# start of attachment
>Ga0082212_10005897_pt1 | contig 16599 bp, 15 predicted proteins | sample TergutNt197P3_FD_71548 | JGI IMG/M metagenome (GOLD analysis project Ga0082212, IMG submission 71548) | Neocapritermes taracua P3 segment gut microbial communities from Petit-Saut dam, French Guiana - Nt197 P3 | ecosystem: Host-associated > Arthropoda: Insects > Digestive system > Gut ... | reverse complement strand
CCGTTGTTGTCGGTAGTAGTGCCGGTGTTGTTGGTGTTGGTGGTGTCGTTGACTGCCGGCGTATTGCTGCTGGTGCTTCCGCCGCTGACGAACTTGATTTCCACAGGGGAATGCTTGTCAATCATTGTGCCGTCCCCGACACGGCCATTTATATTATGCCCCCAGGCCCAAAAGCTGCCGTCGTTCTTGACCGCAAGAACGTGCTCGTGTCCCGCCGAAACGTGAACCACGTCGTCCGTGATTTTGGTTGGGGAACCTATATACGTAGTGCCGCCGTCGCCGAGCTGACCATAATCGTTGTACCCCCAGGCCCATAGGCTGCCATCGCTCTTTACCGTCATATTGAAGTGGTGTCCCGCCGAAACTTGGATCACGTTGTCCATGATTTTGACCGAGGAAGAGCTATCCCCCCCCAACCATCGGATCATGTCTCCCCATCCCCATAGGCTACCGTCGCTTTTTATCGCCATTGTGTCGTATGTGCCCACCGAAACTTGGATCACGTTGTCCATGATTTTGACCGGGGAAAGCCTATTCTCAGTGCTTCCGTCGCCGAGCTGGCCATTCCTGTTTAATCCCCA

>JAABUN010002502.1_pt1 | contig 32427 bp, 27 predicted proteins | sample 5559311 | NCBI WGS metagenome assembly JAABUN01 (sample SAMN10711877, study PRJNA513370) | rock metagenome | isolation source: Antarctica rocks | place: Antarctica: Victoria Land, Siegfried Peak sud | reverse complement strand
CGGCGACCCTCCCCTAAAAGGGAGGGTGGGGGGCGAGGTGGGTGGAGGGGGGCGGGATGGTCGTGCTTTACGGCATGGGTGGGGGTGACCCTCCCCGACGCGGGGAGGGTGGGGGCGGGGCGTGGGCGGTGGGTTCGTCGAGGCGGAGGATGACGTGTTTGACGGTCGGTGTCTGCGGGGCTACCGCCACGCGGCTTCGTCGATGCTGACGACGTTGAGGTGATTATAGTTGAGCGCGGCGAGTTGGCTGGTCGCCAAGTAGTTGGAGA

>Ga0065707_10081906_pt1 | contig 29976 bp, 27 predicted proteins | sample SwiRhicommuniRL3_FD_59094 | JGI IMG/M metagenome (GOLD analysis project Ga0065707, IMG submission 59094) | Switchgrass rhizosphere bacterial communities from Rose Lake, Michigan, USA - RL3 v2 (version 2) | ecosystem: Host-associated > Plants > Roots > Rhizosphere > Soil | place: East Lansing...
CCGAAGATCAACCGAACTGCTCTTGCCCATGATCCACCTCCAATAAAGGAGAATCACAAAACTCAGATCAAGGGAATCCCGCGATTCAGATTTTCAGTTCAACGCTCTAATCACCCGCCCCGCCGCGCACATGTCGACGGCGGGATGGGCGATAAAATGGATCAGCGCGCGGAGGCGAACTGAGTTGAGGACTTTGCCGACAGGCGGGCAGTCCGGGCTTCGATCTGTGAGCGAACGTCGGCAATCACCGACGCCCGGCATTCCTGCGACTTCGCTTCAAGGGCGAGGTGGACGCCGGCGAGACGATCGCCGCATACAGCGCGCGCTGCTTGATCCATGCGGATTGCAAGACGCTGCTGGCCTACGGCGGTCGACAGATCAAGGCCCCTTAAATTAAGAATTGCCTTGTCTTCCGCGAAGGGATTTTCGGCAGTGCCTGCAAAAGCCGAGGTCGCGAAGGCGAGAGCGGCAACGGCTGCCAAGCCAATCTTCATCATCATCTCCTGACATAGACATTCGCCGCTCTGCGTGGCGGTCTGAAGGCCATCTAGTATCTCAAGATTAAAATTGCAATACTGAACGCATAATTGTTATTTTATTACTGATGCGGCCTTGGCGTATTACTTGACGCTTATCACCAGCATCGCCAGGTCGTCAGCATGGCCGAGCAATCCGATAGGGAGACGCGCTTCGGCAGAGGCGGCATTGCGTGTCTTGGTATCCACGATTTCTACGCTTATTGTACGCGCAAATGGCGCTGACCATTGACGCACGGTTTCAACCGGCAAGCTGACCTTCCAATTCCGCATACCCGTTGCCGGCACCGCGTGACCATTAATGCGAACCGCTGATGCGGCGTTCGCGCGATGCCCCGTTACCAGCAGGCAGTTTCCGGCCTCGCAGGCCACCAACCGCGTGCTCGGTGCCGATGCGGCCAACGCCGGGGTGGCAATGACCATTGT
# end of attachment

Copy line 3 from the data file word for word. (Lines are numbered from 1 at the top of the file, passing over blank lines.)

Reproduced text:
>JAABUN010002502.1_pt1 | contig 32427 bp, 27 predicted proteins | sample 5559311 | NCBI WGS metagenome assembly JAABUN01 (sample SAMN10711877, study PRJNA513370) | rock metagenome | isolation source: Antarctica rocks | place: Antarctica: Victoria Land, Siegfried Peak sud | reverse complement strand